The word ‘secret’ on the blog featured picture is conveniently obscured by the text.. This works as a good analogy with explaining regulation 12:
If, within 12 months of an injury on duty, you are totally and permanently disabled so that you are unable to earn any money in any employment, you will be entitled to a disablement gratuity under the provisions of the Police (Injury Benefit) Regulations. • The gratuity is the lesser of (a) five times the annual rate of your pensionable pay on the last day of service or (b) four times your total remuneration during the 12 months ending with the last day of service together with your total pension contributions. • The gratuity is reduced by the amount of any other gratuity payable under the Police Pensions Regulations and takes account of damages or compensation recovered in respect of the disability.
Up to 5 times the last pensionable pay. Quite a substantial monetary figure.
This gratuity is provided under regulation 12 and is rarely known about. The permanently disability isn’t physical disability, it is the disability of earning capacity and therefore includes the mind as well as the body. It is the total inability to earn.
The scandal is that it is never given. People given a 100% band 4 are never told about it by the federation. Those that do find out about are often told they have passed the 12 months and therefore not eligible. Those that apply within the 12 months are told that their 100% disablement of earning capacity is not permanent and so aren’t eligible.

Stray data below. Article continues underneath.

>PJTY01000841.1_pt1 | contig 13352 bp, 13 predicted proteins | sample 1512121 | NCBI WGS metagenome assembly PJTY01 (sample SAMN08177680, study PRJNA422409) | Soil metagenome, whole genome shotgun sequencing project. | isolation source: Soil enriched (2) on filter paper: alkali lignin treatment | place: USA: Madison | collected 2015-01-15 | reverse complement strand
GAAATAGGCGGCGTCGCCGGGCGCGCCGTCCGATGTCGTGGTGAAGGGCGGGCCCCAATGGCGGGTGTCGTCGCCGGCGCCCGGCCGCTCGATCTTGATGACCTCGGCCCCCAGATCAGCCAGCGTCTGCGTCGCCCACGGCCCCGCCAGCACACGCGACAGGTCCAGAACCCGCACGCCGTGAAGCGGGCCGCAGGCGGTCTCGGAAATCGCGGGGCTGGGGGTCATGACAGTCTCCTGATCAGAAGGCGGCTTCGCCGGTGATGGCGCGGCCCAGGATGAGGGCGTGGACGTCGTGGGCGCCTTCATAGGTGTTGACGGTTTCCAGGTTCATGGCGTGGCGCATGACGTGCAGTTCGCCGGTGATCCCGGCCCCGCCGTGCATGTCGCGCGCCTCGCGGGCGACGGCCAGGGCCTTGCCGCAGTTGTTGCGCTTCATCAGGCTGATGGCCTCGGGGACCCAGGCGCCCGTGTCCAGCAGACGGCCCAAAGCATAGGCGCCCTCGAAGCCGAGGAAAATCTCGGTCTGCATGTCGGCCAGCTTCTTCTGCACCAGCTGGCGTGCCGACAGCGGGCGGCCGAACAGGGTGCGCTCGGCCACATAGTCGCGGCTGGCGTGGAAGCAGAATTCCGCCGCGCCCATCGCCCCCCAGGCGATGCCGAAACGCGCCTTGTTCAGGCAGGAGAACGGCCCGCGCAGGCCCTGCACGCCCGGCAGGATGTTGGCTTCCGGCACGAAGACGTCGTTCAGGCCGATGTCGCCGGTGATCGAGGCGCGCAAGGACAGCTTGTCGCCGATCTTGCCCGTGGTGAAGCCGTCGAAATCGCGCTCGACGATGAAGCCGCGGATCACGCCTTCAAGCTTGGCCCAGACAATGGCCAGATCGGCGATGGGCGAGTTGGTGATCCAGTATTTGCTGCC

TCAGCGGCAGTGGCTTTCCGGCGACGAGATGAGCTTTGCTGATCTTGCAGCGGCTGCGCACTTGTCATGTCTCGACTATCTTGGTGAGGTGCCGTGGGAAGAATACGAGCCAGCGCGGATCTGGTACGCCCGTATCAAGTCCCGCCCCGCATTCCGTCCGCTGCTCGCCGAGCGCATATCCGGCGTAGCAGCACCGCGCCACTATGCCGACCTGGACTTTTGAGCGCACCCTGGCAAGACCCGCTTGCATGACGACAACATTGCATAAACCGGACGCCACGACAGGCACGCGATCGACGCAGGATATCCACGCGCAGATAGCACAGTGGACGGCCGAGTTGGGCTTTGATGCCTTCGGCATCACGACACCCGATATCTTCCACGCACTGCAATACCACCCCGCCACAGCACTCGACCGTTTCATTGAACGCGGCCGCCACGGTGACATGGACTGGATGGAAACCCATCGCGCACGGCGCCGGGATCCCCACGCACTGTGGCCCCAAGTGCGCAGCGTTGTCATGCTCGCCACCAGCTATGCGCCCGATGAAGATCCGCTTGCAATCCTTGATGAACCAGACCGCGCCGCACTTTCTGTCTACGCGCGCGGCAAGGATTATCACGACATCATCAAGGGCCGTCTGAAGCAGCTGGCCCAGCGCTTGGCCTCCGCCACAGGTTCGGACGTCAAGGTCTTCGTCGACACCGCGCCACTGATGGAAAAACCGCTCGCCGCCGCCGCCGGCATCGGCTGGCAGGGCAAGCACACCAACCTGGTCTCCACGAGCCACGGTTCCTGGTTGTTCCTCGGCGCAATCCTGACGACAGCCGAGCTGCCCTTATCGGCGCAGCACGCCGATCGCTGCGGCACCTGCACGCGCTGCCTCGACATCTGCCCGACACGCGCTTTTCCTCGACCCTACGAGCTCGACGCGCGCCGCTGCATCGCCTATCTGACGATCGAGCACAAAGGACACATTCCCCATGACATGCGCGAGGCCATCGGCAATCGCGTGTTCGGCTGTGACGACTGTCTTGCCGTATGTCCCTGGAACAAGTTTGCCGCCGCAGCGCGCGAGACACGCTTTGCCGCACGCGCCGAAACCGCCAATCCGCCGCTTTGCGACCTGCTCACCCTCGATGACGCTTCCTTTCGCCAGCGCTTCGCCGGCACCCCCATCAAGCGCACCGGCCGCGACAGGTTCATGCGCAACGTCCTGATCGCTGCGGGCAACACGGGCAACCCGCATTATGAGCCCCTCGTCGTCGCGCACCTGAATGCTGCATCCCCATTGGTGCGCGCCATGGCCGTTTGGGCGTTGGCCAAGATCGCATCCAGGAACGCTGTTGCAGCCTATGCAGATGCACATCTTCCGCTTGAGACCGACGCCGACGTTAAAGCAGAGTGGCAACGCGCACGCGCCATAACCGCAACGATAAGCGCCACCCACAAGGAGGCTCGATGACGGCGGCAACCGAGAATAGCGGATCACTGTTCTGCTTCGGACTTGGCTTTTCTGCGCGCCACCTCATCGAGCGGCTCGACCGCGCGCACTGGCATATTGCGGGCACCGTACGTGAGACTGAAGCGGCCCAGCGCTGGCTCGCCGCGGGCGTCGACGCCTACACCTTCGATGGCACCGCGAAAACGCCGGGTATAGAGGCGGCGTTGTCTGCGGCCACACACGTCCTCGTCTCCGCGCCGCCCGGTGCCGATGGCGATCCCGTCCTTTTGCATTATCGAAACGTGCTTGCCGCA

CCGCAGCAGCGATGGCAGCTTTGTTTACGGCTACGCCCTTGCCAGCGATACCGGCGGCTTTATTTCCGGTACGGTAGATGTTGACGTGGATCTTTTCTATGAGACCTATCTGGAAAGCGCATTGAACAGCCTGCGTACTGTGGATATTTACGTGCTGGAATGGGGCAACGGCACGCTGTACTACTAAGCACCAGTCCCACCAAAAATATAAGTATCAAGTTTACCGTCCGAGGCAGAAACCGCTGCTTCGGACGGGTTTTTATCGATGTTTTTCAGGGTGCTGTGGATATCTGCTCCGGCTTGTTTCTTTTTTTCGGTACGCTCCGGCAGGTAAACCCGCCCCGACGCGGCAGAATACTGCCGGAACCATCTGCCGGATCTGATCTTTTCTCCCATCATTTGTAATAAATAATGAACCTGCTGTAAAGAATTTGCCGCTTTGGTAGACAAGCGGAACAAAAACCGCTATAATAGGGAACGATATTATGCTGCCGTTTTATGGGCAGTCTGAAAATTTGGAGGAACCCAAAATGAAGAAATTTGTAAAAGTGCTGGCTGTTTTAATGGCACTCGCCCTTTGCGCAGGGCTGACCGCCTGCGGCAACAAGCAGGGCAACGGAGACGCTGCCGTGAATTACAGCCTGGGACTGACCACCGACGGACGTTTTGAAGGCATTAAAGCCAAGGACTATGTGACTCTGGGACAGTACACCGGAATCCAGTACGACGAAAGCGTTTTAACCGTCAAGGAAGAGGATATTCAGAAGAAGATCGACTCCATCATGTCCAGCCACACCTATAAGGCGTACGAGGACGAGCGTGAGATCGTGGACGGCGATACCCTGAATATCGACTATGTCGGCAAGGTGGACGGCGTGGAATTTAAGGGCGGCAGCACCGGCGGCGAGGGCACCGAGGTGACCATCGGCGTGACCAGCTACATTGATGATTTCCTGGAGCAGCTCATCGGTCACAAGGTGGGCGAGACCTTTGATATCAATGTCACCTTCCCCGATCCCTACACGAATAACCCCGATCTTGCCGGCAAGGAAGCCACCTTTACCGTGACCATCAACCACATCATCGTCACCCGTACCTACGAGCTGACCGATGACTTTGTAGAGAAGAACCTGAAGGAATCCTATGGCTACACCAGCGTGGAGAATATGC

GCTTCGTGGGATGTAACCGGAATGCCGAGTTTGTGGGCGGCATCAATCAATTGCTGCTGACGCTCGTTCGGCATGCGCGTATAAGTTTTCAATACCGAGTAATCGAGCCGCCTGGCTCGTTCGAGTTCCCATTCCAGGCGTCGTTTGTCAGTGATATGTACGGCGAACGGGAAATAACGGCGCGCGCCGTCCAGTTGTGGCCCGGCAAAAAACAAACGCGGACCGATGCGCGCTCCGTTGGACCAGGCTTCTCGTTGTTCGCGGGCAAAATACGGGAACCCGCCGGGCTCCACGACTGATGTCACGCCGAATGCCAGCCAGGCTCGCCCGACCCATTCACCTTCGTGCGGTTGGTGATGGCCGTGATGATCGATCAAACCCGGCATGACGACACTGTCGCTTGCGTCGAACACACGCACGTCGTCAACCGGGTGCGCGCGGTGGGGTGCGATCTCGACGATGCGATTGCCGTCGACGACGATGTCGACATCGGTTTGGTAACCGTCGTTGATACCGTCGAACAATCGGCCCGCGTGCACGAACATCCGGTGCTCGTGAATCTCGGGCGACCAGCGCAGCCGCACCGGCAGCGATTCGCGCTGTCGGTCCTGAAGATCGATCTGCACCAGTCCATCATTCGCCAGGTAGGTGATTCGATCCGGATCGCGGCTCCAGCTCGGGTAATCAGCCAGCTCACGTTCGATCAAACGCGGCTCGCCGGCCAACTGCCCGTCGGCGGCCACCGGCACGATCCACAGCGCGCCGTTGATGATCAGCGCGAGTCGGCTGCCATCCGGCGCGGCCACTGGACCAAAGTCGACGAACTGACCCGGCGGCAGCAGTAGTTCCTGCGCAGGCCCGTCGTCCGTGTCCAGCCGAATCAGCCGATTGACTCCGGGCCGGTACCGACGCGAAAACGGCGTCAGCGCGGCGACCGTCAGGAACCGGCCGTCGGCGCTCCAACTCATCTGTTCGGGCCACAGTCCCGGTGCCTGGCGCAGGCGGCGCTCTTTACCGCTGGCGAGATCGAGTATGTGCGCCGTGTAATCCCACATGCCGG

Do you see the paradox? An award of a lump sum gratuity is never given due the hurdles put in place – the police pension authority use a circular argument to deny its application and the federation neglects to inform its members of it and to fight for it on their behalf. There are hundreds of IOD award recipients retired on 100% band 4 awards that should have had the regulation 12 gratuity but were deliberately misled about their entitlement to it.
The permanence can not argued as that it is a defining criteria of an injury on duty award (under regulation 30) BEFORE the degree of disablement is calculated. If the degree of disablement is 100% then the IOD recipient has total disability of earning capacity. Therefore the gratuity should be given automatically – why should the onus be on a claimant to claim given they are suffering a debilitation that amounts to them being totally disabled from earning due to the injury they received in the execution of their duty.
Given that conjecture is prevented as there is a power to review under regulation 37 the decision of entitlement to the gratuity should be given in the here and now. There is no remit to speculate about an improvement – if the 100% remains for 12 months post retirement regulation 12 is applicable. If someone has been a band 4 for years, missed the 12 month window due to maladministration and has never been able to have any earning capacity then regulation 32 may be used to reconsider the entitlement to a regulation 12 gratuity.